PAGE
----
Asperger’s: What does it look like?

According to WebMD: People with Asperger’s syndrome may not make eye contact when speaking with someone. They may have trouble using facial expressions and gestures, and understanding body language.

National Institutes of Health:  problems with non-verbal communication, including the restricted use of gestures, limited or inappropriate facial expressions, or a peculiar, stiff gaze.
There is a perception that children with Autism have a flat affect and cannot express themselves verbally or socially.  People see what they want to see. They look at the name. With a name they don’t look beyond the textbook definition of what’s in front of them. Most people need labels to define persons, places or things. 

  Look at the magic that dances behind my son’s eyes.  That is childlike wonder and merriment. He is happy, joyful, goofy and creative. 
He doesn’t fit under any one column or category. He strives to carve a place for himself and to BE him. That’s his goal. My goal is to help him do that. 
My child has labels. He’s a geek, a nerd, a Pokemon fan, a Lego builder, a videogame master.  He has Asperger’s Syndrome and ADHD.  However, the label I use most and like best is he is my son. 
Regardless of what he has, and any struggles that we face, once you get beyond all of the noise; there is that small quiet space that you created together when you were carrying your young. That space you retreat to when it is bed time and it’s that special moment for snuggles and silly jokes and hearing that little creature you made breathe. That’s  what matters most. 
That is love. 


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0 thoughts on “Asperger’s: What does it look like?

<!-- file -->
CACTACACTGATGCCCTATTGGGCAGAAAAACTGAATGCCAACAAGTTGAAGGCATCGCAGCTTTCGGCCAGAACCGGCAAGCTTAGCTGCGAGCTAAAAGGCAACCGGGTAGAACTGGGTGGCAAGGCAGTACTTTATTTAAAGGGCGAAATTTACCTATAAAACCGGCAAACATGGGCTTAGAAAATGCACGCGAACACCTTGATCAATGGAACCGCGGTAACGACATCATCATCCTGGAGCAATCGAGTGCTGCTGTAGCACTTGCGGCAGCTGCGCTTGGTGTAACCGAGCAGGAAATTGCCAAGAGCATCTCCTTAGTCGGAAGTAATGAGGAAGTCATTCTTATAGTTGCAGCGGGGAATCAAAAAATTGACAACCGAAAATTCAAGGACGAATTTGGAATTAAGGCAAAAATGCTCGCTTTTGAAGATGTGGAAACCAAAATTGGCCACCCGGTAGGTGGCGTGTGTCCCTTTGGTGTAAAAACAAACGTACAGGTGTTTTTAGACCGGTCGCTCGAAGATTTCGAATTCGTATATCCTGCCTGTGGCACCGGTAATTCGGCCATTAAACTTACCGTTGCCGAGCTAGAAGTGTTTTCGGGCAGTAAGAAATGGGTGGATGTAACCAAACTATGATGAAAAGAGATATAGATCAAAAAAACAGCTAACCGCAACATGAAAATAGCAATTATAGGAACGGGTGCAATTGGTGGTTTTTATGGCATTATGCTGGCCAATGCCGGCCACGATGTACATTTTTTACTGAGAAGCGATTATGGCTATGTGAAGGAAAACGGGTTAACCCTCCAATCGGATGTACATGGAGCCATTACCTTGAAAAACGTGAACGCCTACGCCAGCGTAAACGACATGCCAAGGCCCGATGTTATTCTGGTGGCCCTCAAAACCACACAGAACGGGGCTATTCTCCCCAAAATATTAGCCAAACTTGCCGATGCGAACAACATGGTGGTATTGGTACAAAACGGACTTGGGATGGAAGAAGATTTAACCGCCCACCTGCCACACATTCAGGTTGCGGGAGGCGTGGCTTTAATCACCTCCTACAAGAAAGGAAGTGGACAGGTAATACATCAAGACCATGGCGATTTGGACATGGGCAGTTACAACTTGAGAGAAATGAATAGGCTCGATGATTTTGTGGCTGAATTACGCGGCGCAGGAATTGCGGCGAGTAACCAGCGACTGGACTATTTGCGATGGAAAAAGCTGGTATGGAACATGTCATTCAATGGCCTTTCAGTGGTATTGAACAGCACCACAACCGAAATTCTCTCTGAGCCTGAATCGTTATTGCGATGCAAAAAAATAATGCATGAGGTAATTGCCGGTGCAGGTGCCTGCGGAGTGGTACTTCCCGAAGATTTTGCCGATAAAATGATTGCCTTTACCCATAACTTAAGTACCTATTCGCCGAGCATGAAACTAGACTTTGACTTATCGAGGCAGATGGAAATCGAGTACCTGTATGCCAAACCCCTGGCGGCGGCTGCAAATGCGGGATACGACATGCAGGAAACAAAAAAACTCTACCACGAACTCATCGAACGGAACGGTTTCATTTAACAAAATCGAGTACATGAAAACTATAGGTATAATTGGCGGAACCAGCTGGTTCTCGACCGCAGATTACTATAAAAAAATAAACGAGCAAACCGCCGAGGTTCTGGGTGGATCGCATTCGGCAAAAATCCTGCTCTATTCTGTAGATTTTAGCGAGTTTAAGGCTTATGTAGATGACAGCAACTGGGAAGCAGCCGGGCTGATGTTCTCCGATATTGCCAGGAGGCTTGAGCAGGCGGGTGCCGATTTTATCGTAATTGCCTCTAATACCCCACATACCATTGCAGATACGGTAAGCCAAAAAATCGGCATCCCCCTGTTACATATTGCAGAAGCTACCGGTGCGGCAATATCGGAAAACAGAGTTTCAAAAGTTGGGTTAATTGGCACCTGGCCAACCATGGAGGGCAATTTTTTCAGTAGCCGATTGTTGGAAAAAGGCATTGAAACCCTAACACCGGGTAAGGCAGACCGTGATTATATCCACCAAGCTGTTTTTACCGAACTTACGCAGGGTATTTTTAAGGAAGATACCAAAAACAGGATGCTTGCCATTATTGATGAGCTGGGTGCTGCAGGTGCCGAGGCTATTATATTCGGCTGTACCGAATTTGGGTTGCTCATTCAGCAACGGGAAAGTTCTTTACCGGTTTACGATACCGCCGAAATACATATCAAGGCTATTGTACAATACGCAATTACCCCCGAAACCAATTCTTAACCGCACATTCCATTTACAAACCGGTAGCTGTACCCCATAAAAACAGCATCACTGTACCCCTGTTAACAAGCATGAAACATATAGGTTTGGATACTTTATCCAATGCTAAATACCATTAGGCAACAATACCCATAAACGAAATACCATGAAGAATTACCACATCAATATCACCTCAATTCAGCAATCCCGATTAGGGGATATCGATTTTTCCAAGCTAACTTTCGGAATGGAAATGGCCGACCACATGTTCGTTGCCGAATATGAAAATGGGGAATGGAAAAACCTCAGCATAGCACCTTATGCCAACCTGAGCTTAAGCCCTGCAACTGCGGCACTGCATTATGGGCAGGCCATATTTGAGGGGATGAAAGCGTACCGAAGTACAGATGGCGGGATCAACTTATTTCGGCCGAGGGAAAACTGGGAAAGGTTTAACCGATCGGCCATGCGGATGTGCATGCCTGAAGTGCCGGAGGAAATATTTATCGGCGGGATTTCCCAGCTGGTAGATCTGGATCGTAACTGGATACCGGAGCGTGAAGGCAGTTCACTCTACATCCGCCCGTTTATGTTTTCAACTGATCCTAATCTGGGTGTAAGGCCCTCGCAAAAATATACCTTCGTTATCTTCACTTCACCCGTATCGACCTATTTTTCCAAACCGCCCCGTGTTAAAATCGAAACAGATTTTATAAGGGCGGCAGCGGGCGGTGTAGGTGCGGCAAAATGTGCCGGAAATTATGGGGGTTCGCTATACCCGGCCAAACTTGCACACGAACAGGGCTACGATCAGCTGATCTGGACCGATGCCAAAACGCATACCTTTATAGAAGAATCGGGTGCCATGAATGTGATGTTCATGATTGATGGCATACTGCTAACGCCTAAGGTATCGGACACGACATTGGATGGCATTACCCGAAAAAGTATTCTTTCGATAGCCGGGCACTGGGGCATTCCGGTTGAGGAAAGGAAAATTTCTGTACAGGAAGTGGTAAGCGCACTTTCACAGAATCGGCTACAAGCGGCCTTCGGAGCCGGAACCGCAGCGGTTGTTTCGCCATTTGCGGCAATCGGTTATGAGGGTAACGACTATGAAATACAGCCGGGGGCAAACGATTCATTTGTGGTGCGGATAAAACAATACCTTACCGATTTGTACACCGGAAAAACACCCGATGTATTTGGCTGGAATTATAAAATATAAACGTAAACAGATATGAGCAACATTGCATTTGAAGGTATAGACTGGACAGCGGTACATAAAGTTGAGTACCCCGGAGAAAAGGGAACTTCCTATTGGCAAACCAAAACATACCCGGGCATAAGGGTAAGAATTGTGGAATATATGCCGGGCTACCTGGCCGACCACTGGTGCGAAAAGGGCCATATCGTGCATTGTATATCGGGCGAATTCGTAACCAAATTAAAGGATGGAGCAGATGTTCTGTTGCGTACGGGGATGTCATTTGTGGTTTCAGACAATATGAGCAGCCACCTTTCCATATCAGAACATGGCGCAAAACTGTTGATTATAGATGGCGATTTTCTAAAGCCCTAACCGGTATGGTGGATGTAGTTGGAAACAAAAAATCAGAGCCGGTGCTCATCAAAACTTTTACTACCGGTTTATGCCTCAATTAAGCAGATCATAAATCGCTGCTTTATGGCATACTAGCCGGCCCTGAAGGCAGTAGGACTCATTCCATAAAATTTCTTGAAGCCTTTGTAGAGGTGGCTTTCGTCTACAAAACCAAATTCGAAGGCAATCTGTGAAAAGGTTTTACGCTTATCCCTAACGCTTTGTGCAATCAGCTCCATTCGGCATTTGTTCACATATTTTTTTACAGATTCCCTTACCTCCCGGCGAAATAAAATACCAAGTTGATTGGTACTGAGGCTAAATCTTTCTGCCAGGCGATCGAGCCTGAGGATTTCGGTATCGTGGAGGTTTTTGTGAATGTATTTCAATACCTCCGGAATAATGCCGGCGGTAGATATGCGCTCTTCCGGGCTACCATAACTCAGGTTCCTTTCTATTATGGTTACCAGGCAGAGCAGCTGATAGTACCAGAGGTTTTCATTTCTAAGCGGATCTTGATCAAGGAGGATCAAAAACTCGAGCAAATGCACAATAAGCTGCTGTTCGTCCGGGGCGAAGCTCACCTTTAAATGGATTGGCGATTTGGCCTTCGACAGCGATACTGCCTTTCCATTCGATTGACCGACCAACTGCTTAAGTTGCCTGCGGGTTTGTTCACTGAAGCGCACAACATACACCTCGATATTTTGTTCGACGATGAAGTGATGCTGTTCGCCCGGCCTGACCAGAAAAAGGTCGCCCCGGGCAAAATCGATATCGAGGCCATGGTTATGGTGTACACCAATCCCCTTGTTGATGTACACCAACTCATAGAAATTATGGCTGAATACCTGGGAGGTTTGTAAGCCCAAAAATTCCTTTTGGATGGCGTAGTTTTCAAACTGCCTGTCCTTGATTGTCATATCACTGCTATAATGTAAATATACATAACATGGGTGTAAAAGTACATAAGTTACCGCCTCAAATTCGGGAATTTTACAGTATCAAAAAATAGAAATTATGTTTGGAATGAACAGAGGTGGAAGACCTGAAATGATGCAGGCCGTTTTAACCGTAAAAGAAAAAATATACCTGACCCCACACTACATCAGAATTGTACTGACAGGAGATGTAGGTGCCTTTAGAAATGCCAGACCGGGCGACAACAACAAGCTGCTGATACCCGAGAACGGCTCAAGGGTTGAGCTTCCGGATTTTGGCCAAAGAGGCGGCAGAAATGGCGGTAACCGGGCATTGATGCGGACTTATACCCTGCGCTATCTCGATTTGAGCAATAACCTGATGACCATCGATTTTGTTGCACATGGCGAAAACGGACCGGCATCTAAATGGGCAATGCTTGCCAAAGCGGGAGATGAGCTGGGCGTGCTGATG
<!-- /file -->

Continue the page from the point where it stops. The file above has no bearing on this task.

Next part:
• Those photos capture his vibrancy.  What a lively guy!  Thanks to you and this blog, hopefully there will be less misconception about Aspergers.

  • Everyone of us has a label…..EVERYONE. Its up to us to believe those labels or to make our live’s our own

  • It’s great that you love your son so much. He sounds like the younger version of my fiance in regards to the video game master. He is 27 with Asperger’s and he struggles to get by day-to-day. It’s difficult to understand his thought processes, but I love him no more, no less. People should never use labels to identify a person.

  • I think that people don’t realise just how wide the Autistic Spectrum is and all children on that spectrum have differing traits that mean that they are. And beyond that there is just the fact that every child with ASD is going to be different because they are different people with different personalities just like everyone else, but like you said, people get caught up with the labels. I’ve known several parents struggling to come to the terms with the fact that their child is on the Autistic Spectrum and the biggest thing I try to get across to them is that at the end of the day they are still them, they are still their son/daughter.


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